AT&T (T) and Verizon (VZ) together account for a little more than 60% share of the US wireless market. The Federal Communications Commission (FCC) recently released a report in which it has cited concerns that the US wireless industry is increasingly concentrated on a few players and that such concentration raises the possibility of anti-competitive practices.
Below we discuss how the wireless market concentration has increased over the years, and the impact on wireless carriers like AT&T and Verizon if the FCC were to regulate their market share growth.
US Wireless Industry Concentration Increased by 32% Since 2003
The FCC uses the Herfindahl-Hirschman Index to measure industry concentration. This index is calculated by summing the squares of market shares of individual firms and thus has a theoretical maximum value of 10,000 (based on an industry controlled by a single firm).
The FCC states that the Herfindahl-Hirschman Index for the US wireless industry has increased by 32% since 2003, reaching the current value of 2,848. Values above 1,800 for the Herfindahl-Hirschman Index indicate highly concentrated industries.
Several mergers and acquisitions in the US wireless industry have resulted in increased industry concentration. These include Sprint-Nextel (S), AT&T-Aloha, T-Mobile-Suncom, Verizon-Rural Cellular, Verizon-Alltel and Sprint-Virgin Mobile mergers. Consequently, AT&T and Verizon have seen a market share increase of 3.1% and 7.5%, respectively, since 2005.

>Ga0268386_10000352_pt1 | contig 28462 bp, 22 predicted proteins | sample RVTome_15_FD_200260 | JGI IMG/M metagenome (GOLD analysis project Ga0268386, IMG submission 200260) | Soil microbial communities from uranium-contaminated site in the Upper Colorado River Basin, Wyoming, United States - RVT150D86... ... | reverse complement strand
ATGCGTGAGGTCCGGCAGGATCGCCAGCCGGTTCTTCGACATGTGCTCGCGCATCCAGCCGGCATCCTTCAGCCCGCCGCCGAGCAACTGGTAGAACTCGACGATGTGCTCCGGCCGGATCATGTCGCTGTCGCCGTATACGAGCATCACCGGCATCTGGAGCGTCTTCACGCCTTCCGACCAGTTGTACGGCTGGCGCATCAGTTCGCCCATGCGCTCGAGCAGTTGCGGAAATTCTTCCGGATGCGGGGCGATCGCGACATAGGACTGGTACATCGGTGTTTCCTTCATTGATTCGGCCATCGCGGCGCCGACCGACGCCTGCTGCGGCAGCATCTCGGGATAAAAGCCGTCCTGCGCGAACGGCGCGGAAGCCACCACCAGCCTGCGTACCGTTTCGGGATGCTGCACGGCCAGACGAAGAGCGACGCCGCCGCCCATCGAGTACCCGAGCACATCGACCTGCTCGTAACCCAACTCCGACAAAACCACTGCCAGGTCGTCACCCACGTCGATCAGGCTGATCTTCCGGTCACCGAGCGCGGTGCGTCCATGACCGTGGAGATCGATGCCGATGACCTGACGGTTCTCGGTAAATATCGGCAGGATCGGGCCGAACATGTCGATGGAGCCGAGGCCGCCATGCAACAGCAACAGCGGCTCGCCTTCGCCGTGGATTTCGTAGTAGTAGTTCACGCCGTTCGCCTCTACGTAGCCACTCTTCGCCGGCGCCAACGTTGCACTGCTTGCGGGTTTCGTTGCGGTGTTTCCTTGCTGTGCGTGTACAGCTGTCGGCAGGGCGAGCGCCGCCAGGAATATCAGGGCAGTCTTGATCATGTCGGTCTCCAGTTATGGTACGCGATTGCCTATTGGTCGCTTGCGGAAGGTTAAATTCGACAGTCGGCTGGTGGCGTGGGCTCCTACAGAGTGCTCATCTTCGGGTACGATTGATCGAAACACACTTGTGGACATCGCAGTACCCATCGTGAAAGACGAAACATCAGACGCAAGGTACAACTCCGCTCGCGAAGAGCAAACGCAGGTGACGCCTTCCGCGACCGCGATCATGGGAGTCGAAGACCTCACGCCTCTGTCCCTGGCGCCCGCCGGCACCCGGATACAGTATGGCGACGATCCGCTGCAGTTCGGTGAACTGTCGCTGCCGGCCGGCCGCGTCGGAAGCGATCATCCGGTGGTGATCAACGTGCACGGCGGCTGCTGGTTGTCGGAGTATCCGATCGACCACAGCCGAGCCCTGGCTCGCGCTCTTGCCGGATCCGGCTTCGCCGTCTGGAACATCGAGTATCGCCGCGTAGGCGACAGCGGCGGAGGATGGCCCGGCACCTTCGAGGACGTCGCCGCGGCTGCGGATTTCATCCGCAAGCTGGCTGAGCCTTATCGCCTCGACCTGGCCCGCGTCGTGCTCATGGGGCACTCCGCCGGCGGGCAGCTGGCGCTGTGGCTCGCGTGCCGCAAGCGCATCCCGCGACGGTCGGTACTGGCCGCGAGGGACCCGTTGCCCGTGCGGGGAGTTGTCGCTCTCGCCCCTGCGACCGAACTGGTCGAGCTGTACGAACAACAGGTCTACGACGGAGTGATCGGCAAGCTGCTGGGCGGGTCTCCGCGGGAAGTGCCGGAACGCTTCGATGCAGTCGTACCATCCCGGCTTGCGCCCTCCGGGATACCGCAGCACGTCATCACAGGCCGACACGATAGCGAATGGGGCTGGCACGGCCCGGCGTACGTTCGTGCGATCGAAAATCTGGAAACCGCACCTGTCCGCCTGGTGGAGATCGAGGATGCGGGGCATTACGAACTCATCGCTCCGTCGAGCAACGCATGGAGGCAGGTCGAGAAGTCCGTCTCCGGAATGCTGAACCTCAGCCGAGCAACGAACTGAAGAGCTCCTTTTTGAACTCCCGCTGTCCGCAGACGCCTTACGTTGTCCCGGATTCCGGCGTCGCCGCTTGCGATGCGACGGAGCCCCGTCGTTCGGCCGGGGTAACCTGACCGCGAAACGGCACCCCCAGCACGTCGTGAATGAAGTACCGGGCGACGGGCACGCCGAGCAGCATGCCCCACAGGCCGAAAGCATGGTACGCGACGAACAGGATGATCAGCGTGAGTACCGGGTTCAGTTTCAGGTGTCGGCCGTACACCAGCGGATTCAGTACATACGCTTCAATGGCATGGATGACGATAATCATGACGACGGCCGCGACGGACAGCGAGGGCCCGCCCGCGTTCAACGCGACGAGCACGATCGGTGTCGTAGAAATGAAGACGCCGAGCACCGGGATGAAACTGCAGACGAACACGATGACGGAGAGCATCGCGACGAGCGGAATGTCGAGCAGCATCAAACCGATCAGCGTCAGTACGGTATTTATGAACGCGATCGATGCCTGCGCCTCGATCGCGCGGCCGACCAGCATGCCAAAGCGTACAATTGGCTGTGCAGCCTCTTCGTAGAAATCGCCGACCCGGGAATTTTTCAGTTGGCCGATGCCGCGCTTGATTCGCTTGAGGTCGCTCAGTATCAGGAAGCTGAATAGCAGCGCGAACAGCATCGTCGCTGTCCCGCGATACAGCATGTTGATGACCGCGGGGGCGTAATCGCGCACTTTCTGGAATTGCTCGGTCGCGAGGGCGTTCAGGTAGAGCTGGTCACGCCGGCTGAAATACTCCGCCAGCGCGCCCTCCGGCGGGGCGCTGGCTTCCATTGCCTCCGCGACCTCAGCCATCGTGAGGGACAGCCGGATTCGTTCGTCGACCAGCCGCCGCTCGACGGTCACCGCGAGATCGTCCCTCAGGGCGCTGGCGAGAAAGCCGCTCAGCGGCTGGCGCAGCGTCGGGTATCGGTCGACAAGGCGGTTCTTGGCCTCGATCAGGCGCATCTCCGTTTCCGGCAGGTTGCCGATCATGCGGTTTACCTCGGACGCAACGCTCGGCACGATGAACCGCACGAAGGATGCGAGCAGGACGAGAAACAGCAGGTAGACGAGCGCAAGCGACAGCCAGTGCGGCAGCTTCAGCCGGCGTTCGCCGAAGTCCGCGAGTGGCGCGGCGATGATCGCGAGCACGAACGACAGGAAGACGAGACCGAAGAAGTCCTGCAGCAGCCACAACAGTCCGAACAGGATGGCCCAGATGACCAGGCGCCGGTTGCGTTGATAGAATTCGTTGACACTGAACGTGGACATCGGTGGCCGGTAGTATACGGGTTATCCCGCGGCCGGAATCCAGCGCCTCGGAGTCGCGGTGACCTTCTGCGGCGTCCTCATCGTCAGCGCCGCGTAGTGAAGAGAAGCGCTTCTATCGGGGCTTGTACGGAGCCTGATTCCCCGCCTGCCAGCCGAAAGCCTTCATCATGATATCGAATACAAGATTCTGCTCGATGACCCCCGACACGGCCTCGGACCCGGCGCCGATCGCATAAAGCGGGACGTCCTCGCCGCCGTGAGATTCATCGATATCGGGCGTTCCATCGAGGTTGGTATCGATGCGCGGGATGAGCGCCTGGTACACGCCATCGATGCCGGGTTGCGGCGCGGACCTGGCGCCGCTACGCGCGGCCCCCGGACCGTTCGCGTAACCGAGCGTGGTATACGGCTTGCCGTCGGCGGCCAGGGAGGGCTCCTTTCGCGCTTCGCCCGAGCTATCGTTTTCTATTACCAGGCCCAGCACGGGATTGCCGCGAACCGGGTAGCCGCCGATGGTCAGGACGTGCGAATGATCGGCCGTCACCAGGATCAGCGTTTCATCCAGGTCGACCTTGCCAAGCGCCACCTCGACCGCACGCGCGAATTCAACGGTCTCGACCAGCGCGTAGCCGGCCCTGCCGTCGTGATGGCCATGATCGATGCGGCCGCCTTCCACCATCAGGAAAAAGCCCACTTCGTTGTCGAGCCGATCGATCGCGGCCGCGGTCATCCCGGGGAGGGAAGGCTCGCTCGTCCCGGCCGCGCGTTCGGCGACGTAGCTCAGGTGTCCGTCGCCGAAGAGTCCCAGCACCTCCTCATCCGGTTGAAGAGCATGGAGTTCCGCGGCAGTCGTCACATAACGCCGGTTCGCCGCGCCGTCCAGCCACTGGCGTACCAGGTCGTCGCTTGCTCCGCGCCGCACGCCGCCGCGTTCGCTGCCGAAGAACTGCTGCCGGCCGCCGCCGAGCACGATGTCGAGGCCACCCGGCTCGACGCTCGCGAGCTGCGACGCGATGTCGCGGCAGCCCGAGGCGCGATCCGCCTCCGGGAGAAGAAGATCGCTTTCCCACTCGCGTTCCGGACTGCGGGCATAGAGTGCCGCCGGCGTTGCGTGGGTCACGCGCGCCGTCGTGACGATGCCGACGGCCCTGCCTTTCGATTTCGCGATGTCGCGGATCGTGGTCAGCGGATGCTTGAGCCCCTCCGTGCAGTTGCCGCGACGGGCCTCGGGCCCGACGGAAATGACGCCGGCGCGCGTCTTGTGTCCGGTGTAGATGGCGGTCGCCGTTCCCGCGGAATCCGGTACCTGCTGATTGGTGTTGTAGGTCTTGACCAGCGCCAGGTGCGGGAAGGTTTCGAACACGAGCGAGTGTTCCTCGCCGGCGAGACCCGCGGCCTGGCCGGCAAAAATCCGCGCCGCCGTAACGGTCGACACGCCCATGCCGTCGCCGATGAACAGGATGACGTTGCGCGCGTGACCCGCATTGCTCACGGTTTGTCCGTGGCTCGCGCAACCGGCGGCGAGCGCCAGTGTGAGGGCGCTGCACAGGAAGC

Concentration in the Industry is High, But is the Competition Effective?
Some of the direct expected consequences of increased industry concentration are anti-competitive practices and lack of choice for consumers. But is this really happening?
Although the iPhone is an example of a phone where US consumers are restricted to a single carrier for use of the phone, the iPhone has spurred innovation amongst mobile phone makers and helped to deliver many more smartphone choices on US carriers.
Over the last few years, Apple (AAPL), RIM (RIMM), Google (GOOG), HTC, Motorola (MOT) and Palm (PALM) have brought many new smartphones to AT&T and Verizon as the two leading US carriers seek to win over each others’ subscribers with the most capable phones.
This is not quite expected out of an industry that severely lacks competition. We believe that while the Herfindahl-Hirschman Index may be a reasonable measure of concentration, it is not necessarily representative of the level of competition within the industry.
Potential Downside of 8% for Verizon, 2% for AT&T if FCC Acts to Restrict Market Share Growth
We estimate that AT&T and Verizon will continue to gain market share owing to their wider portfolio of handsets, large coverage and competitive pricing. However, if the FCC were to regulate the wireless industry in a way that limits market share growth for the top carriers, this could lead to downside of 8% for Verizon’s stock and 2% for AT&T’s stock.
You can modify the forecasts below to see how Verizon’s and AT&T’s stocks are impacted due to negative growth of their market share.
Disclosure: No positions